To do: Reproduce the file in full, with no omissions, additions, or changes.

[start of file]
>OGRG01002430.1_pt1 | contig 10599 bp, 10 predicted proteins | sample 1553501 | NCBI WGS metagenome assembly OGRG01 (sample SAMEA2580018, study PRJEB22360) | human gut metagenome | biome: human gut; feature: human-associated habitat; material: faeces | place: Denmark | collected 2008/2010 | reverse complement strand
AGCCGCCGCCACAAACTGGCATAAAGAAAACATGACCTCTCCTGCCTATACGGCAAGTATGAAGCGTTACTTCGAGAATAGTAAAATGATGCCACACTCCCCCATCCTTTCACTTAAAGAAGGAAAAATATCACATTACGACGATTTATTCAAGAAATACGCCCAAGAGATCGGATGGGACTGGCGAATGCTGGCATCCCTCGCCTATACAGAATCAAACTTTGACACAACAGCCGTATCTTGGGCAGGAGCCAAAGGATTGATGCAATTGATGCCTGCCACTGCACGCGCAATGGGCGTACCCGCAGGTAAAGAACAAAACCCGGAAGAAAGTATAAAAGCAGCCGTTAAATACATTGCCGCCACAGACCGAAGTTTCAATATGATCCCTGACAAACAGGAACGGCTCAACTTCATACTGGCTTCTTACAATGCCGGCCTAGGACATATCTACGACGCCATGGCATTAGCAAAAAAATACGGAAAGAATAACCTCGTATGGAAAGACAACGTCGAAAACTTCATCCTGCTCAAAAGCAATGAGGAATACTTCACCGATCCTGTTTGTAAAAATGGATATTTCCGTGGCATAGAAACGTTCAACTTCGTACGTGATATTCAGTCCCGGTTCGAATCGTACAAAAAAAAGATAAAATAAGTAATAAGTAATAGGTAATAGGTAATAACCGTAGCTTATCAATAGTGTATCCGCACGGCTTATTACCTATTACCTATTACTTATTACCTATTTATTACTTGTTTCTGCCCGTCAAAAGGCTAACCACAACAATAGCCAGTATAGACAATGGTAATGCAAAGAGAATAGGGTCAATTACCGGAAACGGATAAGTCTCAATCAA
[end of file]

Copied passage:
>OGRG01002430.1_pt1 | contig 10599 bp, 10 predicted proteins | sample 1553501 | NCBI WGS metagenome assembly OGRG01 (sample SAMEA2580018, study PRJEB22360) | human gut metagenome | biome: human gut; feature: human-associated habitat; material: faeces | place: Denmark | collected 2008/2010 | reverse complement strand
AGCCGCCGCCACAAACTGGCATAAAGAAAACATGACCTCTCCTGCCTATACGGCAAGTATGAAGCGTTACTTCGAGAATAGTAAAATGATGCCACACTCCCCCATCCTTTCACTTAAAGAAGGAAAAATATCACATTACGACGATTTATTCAAGAAATACGCCCAAGAGATCGGATGGGACTGGCGAATGCTGGCATCCCTCGCCTATACAGAATCAAACTTTGACACAACAGCCGTATCTTGGGCAGGAGCCAAAGGATTGATGCAATTGATGCCTGCCACTGCACGCGCAATGGGCGTACCCGCAGGTAAAGAACAAAACCCGGAAGAAAGTATAAAAGCAGCCGTTAAATACATTGCCGCCACAGACCGAAGTTTCAATATGATCCCTGACAAACAGGAACGGCTCAACTTCATACTGGCTTCTTACAATGCCGGCCTAGGACATATCTACGACGCCATGGCATTAGCAAAAAAATACGGAAAGAATAACCTCGTATGGAAAGACAACGTCGAAAACTTCATCCTGCTCAAAAGCAATGAGGAATACTTCACCGATCCTGTTTGTAAAAATGGATATTTCCGTGGCATAGAAACGTTCAACTTCGTACGTGATATTCAGTCCCGGTTCGAATCGTACAAAAAAAAGATAAAATAAGTAATAAGTAATAGGTAATAGGTAATAACCGTAGCTTATCAATAGTGTATCCGCACGGCTTATTACCTATTACCTATTACTTATTACCTATTTATTACTTGTTTCTGCCCGTCAAAAGGCTAACCACAACAATAGCCAGTATAGACAATGGTAATGCAAAGAGAATAGGGTCAATTACCGGAAACGGATAAGTCTCAATCAA